Don’t be mistaken, there are some genuinely bone chilling sequences, but they’re far and few in between. Even with the limited mechanics, Close to the Sun demonstrates that it’s able to produce horror by capitalizing on the sounds and visuals without letting its more awkward elements interfere. These scares are the ones worth revisiting and developing, but never see the light of day again. Close to the Sun falls into the trap of reusing the same scare tactics with such minor variations that they begin to annoy rather than invoke fear. It reaches a point where upcoming scares can be predicted with frightening accuracy.

Gorgeous set pieces, but not much to do

When you’re not on the run, a considerable chunk of time is spent cracking codes and throwing switches. Most puzzles boil down to memorizing a certain order or a short string of numbers, which the game ensures are in an easy-to-retain order. A few one-off puzzles are sprinkled in which help to break up the monotony, but they still share a similar format. Buttons and switches are not as responsive as one would’ve liked, and the same can also be said about the rest of the player’s actions. Sprinting occasionally gets canceled when making turns and a handful of interactables requires the player to stand at very specific spots—both adding some unnecessary annoyances that occasionally result in a death.

The writing and voice acting deserve praise for the amount of heart behind each character’s words. Both certainly hit pockets where the quality suffers, but they’re consistent enough to not become a distraction. The characters are also fairly likable, although prone to saying some head-tilting things. Some flat ideas and weak resolutions to certain plot threads weaken the story, but if anything is going to push players forward, it’ll be to reach the next story beat.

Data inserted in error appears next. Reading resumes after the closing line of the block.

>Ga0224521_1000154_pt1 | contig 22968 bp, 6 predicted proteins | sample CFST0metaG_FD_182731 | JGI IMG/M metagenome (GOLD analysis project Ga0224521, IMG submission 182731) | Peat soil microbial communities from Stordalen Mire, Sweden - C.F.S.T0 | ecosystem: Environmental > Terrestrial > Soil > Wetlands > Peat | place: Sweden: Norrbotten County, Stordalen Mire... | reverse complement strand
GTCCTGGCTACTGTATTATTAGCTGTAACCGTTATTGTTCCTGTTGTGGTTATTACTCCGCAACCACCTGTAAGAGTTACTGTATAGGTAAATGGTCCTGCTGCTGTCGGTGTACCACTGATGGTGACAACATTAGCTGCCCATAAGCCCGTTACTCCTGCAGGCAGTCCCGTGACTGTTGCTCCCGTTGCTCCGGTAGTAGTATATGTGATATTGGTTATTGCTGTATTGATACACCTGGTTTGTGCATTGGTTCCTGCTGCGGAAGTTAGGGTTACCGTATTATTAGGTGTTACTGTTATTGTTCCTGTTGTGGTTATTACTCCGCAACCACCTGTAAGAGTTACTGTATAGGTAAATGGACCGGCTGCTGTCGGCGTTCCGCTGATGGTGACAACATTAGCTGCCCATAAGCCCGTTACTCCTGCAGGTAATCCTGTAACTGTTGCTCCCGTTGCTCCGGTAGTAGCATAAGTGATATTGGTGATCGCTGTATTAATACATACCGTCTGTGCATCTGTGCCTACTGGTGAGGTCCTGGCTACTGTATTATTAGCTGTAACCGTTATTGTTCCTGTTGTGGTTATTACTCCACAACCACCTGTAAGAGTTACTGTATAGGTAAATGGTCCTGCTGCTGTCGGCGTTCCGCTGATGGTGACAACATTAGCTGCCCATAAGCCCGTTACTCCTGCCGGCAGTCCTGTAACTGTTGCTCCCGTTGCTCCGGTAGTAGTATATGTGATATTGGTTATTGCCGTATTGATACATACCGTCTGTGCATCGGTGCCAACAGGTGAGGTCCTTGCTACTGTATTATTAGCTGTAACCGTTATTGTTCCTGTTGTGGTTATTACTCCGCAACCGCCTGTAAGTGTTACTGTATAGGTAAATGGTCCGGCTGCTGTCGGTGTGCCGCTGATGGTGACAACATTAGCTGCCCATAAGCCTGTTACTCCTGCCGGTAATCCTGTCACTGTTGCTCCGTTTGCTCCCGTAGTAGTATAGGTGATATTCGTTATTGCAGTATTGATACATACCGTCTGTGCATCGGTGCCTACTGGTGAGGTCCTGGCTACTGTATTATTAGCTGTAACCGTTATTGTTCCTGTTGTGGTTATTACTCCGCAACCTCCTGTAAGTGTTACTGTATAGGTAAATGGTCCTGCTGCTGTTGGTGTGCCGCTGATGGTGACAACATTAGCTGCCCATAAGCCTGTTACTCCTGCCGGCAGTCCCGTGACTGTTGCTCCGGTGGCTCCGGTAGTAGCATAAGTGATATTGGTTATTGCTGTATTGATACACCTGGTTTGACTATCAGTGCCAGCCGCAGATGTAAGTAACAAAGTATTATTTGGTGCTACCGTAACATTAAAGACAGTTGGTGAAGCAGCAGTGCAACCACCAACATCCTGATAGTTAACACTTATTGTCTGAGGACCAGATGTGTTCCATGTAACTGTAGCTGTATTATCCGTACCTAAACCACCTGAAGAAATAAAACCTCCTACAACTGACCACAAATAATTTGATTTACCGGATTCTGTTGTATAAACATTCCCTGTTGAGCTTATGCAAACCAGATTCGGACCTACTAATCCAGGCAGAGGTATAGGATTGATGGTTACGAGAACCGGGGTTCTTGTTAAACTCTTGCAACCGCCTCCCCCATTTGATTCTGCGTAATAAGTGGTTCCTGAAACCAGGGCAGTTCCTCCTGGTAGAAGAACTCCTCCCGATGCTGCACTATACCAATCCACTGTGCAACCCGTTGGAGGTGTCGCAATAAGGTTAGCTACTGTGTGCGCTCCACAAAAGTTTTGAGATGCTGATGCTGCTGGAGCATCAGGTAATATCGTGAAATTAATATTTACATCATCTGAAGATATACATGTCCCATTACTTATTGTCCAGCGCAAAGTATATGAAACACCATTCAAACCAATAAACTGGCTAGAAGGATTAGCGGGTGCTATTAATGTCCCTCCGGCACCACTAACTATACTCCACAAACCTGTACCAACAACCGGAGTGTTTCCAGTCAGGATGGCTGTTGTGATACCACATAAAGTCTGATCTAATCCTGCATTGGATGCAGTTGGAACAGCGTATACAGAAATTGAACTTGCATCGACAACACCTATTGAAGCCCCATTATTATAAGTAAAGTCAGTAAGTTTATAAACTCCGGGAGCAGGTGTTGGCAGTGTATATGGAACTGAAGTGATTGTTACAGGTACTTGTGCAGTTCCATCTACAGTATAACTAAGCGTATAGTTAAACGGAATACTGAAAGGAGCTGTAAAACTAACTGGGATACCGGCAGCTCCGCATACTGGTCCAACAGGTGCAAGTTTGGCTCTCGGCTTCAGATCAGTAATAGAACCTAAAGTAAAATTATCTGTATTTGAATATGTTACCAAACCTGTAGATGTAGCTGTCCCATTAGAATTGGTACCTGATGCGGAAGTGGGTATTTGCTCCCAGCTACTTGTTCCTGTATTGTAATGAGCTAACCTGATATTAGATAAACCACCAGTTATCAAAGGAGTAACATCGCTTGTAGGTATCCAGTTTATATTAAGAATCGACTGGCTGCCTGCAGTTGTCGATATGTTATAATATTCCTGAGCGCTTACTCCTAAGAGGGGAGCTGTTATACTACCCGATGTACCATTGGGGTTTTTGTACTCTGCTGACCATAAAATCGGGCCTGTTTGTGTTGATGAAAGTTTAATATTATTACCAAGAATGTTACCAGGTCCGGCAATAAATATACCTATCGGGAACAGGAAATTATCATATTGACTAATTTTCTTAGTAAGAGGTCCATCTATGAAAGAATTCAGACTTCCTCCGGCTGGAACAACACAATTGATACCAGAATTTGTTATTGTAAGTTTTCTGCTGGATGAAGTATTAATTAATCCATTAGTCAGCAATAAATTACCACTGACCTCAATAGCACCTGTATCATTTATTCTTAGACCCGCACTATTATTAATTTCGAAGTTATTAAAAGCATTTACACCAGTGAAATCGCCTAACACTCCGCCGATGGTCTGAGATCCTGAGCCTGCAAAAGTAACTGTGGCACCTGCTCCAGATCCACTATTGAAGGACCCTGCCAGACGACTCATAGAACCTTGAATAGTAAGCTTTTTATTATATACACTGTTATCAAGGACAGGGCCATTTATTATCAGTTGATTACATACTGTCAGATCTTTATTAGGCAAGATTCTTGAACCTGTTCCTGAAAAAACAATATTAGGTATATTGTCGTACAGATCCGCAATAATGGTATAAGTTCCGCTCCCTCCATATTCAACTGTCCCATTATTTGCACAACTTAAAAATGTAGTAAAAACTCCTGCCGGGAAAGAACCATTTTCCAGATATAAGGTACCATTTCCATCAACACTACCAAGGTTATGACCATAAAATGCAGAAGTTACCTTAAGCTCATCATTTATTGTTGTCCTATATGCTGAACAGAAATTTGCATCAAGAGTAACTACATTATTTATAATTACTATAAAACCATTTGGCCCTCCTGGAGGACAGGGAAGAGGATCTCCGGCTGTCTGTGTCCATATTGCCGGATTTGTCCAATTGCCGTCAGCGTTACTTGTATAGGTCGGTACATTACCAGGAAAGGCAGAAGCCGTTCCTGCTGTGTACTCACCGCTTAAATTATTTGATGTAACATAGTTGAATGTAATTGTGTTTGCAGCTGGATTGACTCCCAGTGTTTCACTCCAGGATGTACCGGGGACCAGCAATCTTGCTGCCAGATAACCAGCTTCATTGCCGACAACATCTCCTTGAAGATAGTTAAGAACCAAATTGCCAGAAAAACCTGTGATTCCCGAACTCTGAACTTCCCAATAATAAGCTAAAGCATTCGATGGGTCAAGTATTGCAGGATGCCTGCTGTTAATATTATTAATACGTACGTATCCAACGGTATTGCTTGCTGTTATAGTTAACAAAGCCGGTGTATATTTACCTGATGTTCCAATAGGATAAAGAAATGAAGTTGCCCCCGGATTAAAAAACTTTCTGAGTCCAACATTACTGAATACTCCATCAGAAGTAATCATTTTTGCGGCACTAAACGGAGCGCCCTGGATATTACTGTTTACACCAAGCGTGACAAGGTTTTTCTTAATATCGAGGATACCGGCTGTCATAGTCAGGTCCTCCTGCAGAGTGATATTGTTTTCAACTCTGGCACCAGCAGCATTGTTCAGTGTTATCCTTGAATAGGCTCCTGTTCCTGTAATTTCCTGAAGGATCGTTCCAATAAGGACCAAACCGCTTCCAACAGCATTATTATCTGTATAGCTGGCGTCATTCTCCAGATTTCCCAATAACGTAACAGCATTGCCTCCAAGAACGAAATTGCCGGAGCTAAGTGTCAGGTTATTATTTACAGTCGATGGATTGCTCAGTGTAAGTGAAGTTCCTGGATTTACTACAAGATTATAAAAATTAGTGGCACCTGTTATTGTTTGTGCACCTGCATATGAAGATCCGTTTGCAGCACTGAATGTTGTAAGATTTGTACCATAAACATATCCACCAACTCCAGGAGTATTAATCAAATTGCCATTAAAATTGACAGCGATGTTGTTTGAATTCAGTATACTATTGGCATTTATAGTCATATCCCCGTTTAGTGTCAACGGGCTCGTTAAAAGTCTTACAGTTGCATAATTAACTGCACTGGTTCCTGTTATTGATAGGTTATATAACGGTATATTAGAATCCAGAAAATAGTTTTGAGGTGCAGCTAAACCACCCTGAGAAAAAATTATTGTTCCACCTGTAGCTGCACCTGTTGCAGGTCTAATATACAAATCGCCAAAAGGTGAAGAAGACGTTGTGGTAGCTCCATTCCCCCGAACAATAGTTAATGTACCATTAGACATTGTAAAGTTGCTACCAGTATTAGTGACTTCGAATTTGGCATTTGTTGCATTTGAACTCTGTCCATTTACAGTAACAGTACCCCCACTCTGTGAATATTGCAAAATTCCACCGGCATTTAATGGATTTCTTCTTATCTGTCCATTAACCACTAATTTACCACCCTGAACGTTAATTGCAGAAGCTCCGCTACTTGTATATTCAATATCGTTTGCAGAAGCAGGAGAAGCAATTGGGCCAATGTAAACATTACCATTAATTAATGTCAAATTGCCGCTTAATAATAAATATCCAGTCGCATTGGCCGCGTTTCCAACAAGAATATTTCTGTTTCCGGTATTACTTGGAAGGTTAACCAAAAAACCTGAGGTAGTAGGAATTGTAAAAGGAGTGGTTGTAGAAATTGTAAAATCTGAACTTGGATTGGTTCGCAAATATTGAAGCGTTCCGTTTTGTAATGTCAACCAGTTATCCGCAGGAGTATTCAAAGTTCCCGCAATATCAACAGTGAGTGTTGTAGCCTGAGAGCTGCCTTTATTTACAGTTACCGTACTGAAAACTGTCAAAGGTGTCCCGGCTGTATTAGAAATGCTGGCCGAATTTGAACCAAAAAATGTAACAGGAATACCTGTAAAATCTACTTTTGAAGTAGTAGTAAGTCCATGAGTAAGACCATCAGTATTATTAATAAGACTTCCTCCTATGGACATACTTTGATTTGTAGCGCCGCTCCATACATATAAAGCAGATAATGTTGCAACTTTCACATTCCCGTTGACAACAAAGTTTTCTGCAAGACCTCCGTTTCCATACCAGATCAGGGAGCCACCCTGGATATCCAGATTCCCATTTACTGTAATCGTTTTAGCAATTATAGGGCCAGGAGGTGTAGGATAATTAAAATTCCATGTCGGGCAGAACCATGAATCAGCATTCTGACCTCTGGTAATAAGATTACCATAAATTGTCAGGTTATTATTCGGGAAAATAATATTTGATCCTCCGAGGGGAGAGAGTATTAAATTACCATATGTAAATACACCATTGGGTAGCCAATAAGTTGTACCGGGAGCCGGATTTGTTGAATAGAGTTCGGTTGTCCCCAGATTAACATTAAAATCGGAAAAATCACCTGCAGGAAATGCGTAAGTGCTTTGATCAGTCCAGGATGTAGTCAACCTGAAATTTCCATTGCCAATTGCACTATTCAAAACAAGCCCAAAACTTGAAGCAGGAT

Overall, Close to the Sun has the potential to be a great horror experience, but its shortcomings ruin the magic its stronger elements worked to build. Strong adherence to a visual aesthetic, coupled with solid environmental storytelling and sound design create the framework for a potentially exceptional horror-adventure experience, only to be brought down by banal gameplay and a host of bugs. It’s an experience worth having despite its oversights, but perhaps not at its current price point.

60

Alright

Close to the Sun

Review Guidelines

Close to the Sun is a few steps shy of a great narrative-driven horror, but its trite gameplay expels the magic its environments worked to create.

A self-deprecating, overly sarcastic pair of glasses that occasionally possesses a human host in order to partake in the delightful process of playing video games, then immediately complaining about them. When he is not playing games (a rare occurrence), he can be found either writing about things that no one cares about, or haunting the quiet streets of his Canadian suburb.